8 Tips for Keeping Customers and End Users Engaged in Your Project
Posted by Greg Cardwell
Do you have a project that is taking so long to complete that your customers are starting to lose interest? This problem is common enough for big projects and feature updates. You see your competitor is doing something novel or you come up with a great new feature. You tell your customers what to expect, then weeks turn into months. You know you need to keep your end users engaged in your project if it is going to be successful, but it is taking too long to work its way from one end of your professional services project management plan to the other.
When this happens, it may seem insurmountable, but there are things you can do to keep end users focused and customers waiting in the wings for your next big thing. Here are eight tips for keeping customers and end users engaged in your project:
First and foremost, set expectations. No matter how large or small your project, always hold a kickoff meeting with your key customers and tell them what to expect. Don't be afraid to (briefly) tell them what obstacles might come up or explain your process. You want your end users to walk away understanding roughly how long the project will take and why it takes so long. This eliminates a customer assuming it will take you one month to do what you know will take a year.
This leads to another point. You have to be realistic. The last thing you want is for your end user to walk away thinking you will be able to do something you can't. You don't even want them to know the best case scenario. When you meet with your customers and end users about the project, you have to be utterly realistic about how long everything will take. Finish your project sooner and they will be wowed by your efficiency. Keep postponing the launch date and your customers will lose interest.
Status meetings may seem too transparent, but make sure you are sending regular updates to your customers. The more vital those end users are to your project, the more often you should be touching base. Think of a Kickstarter program. It outlines the milestones for the project, presents a timeline, and sends regular updates detailing the progress of the project. This makes end users feel important, which will keep them engaged.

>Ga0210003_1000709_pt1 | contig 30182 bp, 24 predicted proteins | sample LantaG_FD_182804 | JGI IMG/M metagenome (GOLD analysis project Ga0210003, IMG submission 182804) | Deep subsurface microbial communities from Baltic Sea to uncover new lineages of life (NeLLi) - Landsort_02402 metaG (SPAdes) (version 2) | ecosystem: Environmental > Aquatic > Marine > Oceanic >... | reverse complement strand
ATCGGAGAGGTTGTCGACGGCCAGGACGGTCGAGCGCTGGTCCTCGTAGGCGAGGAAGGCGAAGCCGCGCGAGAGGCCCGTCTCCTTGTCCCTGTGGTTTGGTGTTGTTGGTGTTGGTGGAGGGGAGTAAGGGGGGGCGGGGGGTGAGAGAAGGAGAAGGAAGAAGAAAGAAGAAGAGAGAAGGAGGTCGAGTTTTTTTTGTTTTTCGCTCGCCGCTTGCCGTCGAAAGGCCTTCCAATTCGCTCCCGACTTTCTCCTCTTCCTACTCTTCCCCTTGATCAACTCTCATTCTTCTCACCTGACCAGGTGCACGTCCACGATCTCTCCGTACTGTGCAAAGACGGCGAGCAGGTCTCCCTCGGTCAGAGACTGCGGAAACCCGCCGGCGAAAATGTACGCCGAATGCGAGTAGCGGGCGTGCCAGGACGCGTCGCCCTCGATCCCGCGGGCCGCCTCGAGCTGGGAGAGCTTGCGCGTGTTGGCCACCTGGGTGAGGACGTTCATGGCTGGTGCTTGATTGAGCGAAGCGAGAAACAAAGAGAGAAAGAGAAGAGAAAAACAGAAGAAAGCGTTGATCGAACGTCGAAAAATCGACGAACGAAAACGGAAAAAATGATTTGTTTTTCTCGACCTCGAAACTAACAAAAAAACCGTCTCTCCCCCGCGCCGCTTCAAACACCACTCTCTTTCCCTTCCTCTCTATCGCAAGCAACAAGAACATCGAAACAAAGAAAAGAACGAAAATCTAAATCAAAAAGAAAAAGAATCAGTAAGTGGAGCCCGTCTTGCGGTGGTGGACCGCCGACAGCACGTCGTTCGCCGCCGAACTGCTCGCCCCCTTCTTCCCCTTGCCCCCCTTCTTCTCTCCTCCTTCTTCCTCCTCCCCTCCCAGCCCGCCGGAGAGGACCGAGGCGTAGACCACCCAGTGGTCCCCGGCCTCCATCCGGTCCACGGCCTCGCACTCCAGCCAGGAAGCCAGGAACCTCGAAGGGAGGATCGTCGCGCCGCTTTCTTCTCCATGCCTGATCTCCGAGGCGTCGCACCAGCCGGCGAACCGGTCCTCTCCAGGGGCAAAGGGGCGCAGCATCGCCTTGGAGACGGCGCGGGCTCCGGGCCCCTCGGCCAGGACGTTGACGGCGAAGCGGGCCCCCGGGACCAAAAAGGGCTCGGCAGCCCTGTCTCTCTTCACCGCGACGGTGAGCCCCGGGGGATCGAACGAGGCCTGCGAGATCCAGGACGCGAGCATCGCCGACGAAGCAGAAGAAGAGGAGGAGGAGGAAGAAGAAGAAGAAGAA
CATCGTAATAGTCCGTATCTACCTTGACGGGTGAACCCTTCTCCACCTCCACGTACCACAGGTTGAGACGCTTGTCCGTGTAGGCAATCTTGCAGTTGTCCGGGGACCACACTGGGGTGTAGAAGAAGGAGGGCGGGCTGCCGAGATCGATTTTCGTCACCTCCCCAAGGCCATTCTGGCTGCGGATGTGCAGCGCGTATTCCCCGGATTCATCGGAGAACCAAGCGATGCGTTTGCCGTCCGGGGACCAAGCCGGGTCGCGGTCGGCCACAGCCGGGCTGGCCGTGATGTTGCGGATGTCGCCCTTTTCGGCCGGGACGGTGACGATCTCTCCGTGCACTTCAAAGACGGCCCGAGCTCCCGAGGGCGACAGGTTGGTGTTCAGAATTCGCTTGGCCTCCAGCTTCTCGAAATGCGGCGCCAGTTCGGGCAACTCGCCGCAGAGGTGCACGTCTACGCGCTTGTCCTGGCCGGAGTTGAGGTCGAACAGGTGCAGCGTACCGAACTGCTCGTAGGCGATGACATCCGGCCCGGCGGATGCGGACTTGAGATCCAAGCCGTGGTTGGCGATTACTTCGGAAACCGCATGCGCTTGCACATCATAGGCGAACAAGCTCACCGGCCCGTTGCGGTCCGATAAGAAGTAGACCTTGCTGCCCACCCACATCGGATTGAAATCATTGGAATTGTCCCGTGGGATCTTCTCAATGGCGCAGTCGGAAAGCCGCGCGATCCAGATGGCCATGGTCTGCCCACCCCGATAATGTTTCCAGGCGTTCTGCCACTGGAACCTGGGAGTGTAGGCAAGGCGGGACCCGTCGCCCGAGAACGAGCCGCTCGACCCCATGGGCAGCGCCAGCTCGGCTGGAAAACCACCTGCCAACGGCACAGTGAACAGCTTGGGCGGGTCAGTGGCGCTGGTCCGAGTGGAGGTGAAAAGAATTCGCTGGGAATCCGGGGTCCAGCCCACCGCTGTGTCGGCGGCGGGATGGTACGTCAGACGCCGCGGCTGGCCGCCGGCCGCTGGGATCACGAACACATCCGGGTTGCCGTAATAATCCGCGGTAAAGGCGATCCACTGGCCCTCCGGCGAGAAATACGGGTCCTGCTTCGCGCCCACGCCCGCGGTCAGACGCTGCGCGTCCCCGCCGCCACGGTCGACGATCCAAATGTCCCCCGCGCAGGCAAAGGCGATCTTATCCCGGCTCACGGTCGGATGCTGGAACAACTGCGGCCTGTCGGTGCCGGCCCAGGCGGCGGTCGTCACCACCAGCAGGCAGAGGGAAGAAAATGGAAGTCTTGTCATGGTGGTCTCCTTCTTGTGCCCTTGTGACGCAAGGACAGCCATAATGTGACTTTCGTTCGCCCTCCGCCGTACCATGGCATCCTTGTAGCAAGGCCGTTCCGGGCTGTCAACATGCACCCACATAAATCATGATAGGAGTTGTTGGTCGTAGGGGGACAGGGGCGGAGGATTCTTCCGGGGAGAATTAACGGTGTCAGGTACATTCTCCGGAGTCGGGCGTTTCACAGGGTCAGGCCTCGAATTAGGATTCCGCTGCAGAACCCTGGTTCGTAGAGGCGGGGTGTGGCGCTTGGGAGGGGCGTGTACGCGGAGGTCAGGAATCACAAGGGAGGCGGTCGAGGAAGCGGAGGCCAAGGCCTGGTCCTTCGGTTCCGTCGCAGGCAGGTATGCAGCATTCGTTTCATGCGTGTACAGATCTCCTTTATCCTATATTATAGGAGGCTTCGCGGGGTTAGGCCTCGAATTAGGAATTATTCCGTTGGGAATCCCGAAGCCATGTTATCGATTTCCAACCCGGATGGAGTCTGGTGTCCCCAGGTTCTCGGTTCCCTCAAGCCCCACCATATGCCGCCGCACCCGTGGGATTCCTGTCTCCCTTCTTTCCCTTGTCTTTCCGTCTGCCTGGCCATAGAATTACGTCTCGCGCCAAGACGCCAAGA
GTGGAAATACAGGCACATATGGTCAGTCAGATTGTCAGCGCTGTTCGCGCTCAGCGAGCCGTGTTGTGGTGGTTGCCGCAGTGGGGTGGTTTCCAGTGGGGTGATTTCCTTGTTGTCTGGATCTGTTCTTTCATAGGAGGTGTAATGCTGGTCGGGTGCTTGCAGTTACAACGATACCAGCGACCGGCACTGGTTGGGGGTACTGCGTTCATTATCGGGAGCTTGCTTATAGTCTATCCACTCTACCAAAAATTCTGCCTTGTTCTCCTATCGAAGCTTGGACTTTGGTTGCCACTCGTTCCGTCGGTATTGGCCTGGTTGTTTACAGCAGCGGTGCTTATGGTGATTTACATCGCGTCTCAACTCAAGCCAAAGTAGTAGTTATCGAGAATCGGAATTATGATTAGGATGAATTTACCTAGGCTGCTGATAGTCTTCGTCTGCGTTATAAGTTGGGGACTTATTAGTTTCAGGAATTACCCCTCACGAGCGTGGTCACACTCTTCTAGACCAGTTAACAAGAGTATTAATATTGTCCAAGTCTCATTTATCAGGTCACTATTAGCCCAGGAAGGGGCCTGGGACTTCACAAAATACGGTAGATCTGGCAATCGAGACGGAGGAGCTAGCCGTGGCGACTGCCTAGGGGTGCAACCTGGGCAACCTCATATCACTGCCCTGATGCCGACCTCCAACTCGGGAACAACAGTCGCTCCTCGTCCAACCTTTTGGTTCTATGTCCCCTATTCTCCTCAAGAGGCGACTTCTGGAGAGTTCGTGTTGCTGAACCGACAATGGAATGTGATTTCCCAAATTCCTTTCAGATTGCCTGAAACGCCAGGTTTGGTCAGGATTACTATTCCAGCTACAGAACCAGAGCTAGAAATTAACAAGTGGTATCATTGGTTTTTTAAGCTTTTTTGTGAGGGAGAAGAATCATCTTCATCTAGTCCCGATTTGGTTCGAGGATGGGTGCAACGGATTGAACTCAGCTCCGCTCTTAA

You may also want to assign tasks. (Yes, even to your customers.) The idea here is to give them something to do that is related to the project and has a specific outcome. For instance, if you are working on an IT project, you could send them a link to a prototype of software. Alternatively, you could ask customers to preview a website, look at pictures of the end product or vote on a color scheme for the logo.
You can engage your end users by directing them to social media as well. Instead of generating comments via a survey or email, ask them to vote or comment on social media. This can help start a conversation with other customers. No longer are they singular voices in the void. They have a name, a photo and an identity. End users may start to engage with one another, debating which version of your logo they like best or voting on which features the updated product should have. Either way, you win.
You may not have a product ready for the end user in months, but that doesn't mean you can't deliver value in the meantime. Use your social media to take a stand on issues and provide tips. For instance, if your company is building a better bag for travel, creating content about how to pack for certain trips or tips for how to fit everything into a single bag can deliver value to your end user. You don't even have to sell. Just deliver value.
No matter how you choose to communicate with your end users, you have to be responsive. Make sure that your customers know how to reach you and respond within a reasonable time frame when they do. When a customer contacts you, they are really at the height of engagement - they went to you. Making a timely and appropriate response will make the end user feel appreciated and, in turn, engaged.
There is no press as effective as good word of mouth. Encourage end users to become advocates by rewarding and recognizing them for their involvement. Offer rewards for loyalty, recognize them by name and take the time to understand what each one needs personally before making any recommendations or suggestions. You can establish your program for this at the beginning of the project (say at your kickoff) or by surprising them with a free gift or upgrade.
Keeping end users and customers engaged can be a challenge, but it is not impossible. If you need a hand structuring your project to provide that engagement or are interested in software systems that tie everything together, Unit4 is here to help. We offer a range of software solutions that can make project management and customer engagement practically effortless.
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